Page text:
Contrary to many people’s beliefs, the Beauty and the Beast remake, featuring the combined talents of Emma Watson, Dan Stevens, and Luke Evans, was not the first Disney movie to feature a gay couple. Zootropolis was released in 2016.
Walt Disney Studios was founded in 1923, almost a century before Disney openly embraced same-sex relationships. Still, progress is always progress, no matter what time it is. As times have changed, the cinema has become much more complete; Whether from the LGBTQ + community, different ethnicities, disabilities, or age groups, everyone is slowly getting their fair share of representation.
Beauty and the Beast recreated LeFou as a gay man
In 2017, revived the 1991 classic Beauty and the Beast for a modern audience, directed by Bill Condon. The story has remained faithful to the original as it is over 25 years old and stole the hearts of 1990s children worldwide, but it made some significant changes. For those who remember, Gaston, the main antagonist of Beauty and the Beast, had a funny companion named LeFou. Jesse Corti expressed him in the animated film, but Josh Gad breathed new life into LeFou in the 2017 remake.
In a controversial moment, LeFou (along with the rest of the cast) attends a ball to celebrate the wedding of the beauty and her transformed beast. As the dancers change partners, LeFou kisses another man and becomes confused but immediately interrupted. The audience expressed their gratitude and joy at the stage in a split second.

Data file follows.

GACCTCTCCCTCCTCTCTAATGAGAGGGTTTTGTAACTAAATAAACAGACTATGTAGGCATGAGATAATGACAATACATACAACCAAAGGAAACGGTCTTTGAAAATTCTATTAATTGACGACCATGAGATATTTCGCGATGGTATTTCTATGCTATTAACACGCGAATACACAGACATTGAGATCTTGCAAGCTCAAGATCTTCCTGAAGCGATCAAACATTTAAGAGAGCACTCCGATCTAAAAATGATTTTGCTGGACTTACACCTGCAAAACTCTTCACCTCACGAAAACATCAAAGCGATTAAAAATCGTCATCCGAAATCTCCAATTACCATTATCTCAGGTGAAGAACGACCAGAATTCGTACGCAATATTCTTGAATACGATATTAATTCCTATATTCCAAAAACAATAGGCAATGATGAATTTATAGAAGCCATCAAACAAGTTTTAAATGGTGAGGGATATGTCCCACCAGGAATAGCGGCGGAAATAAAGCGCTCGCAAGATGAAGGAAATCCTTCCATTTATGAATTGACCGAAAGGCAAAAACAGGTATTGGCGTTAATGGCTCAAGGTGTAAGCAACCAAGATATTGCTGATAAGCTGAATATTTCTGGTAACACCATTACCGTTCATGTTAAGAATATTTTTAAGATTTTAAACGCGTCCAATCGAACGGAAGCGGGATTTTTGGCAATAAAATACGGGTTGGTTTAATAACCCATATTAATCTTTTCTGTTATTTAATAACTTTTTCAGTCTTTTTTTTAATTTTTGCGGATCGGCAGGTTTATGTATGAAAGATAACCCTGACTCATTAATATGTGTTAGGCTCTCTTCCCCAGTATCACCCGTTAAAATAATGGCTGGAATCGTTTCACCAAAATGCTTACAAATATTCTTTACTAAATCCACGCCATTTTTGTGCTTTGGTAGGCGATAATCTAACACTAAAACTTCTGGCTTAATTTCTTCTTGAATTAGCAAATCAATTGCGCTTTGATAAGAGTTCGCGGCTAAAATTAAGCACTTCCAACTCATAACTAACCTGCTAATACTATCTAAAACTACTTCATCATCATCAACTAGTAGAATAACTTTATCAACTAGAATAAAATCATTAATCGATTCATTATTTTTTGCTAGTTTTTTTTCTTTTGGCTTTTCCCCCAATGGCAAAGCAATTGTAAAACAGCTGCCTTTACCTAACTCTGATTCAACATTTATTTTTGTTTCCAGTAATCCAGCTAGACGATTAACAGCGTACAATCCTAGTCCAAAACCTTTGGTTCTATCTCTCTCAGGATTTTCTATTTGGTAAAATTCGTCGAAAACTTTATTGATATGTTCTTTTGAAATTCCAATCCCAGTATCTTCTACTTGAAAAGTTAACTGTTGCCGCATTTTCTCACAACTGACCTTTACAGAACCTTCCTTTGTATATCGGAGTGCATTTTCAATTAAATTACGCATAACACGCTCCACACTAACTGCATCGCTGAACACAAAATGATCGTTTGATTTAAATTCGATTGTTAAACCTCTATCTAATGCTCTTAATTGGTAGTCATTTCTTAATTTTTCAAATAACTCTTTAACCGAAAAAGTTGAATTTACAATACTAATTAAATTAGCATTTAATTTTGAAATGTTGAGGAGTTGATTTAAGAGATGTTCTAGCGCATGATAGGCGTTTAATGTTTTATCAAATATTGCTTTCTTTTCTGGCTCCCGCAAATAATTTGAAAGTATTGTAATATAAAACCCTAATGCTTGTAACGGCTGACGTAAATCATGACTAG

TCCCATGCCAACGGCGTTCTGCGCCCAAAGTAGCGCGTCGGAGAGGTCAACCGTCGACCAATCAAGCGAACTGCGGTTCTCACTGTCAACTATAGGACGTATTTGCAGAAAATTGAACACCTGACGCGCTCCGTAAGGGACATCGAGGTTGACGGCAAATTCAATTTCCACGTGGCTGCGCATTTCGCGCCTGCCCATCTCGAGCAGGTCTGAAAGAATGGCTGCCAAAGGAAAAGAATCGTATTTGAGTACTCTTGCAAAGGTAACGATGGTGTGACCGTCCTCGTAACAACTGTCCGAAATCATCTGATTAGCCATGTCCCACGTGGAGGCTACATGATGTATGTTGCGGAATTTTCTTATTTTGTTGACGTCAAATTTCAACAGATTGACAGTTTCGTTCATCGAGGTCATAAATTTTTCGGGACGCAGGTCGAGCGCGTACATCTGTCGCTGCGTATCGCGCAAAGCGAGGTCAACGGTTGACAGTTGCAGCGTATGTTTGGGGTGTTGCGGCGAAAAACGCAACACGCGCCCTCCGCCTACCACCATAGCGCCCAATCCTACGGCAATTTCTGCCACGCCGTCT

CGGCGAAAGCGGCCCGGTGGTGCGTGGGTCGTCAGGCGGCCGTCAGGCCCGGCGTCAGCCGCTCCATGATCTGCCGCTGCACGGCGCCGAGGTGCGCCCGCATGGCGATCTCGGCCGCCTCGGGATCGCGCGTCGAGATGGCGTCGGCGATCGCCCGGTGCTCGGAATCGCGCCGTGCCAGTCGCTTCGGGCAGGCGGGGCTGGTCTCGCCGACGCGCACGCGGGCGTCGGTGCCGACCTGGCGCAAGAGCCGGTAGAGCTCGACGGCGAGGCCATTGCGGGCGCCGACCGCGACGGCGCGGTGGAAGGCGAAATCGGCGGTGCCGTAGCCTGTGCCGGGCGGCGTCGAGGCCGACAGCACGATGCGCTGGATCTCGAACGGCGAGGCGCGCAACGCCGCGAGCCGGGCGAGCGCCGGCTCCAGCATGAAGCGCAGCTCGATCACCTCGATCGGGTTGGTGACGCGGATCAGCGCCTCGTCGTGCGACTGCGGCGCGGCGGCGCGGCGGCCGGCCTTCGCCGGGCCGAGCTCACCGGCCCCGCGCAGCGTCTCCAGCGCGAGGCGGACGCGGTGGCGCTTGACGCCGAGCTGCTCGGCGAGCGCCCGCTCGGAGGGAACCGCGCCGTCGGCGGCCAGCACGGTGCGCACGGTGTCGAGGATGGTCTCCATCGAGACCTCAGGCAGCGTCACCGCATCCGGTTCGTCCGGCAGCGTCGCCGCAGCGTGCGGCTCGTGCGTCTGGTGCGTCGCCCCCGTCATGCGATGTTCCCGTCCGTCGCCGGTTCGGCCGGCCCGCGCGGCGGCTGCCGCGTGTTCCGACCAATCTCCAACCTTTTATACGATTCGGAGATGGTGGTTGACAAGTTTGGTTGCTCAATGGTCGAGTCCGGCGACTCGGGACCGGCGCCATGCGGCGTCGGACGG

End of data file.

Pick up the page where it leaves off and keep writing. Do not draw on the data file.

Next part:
There are strange references to LeFou’s sexuality throughout the film, especially his respect for Gaston. Since then, Beauty and the Beast have been considered the first portrayal of a gay couple in Disney history, but another film did just that before – and a year earlier.
Zootopia quietly introduced Disney’s first gay couple
Zootopia was released in 2016 and has received as much praise, recognition, and success as Disney’s Frozen in 2013. It features the dynamic duo Ginnifer Goodwin as Bunny Cop, Judy Hopps, and Jason Bateman as amateur artist Nick Wilde. With its emotional elements and powerful bias-breaking message, the comic episode arrived with permission from children and adults. Their main result, however, is their subtle inclusion.
When Judy Hopps moves into her barbershop in Zootropolis, she briefly encounters a couple of antelopes who tell her they will make a lot of noise and will never apologize for it. It requires some deductions, but the conclusion was that the antelopes were dated or perhaps even married. In addition, Zootopia’s credits have shown that the antelopes are Bucky Oryx-Antlerson and Pronk Oryx-Antlerson, which confirms that they have the same surname. As if that wasn’t clear enough, one of the film’s writers confirmed that the two were married on Twitter.
That moment was a step in the right direction for Disney, which continues to diversify in terms of ethnicity, culture, and sexuality. Although Disney fans are still optimistic about their future endeavors, it would be comforting to see a more positive and open-mouthed portrayal of minority groups.